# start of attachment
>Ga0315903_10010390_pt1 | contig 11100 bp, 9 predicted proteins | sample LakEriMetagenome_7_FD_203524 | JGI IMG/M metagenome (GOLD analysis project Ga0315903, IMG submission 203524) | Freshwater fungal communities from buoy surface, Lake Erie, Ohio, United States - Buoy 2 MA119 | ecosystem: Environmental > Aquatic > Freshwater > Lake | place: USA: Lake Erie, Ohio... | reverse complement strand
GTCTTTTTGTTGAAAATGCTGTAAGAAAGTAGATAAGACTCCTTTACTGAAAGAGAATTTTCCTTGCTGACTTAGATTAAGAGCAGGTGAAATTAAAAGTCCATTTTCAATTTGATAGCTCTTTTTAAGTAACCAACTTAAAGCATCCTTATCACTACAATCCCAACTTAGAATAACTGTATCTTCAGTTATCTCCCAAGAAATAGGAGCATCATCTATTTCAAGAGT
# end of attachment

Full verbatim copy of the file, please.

>Ga0315903_10010390_pt1 | contig 11100 bp, 9 predicted proteins | sample LakEriMetagenome_7_FD_203524 | JGI IMG/M metagenome (GOLD analysis project Ga0315903, IMG submission 203524) | Freshwater fungal communities from buoy surface, Lake Erie, Ohio, United States - Buoy 2 MA119 | ecosystem: Environmental > Aquatic > Freshwater > Lake | place: USA: Lake Erie, Ohio... | reverse complement strand
GTCTTTTTGTTGAAAATGCTGTAAGAAAGTAGATAAGACTCCTTTACTGAAAGAGAATTTTCCTTGCTGACTTAGATTAAGAGCAGGTGAAATTAAAAGTCCATTTTCAATTTGATAGCTCTTTTTAAGTAACCAACTTAAAGCATCCTTATCACTACAATCCCAACTTAGAATAACTGTATCTTCAGTTATCTCCCAAGAAATAGGAGCATCATCTATTTCAAGAGT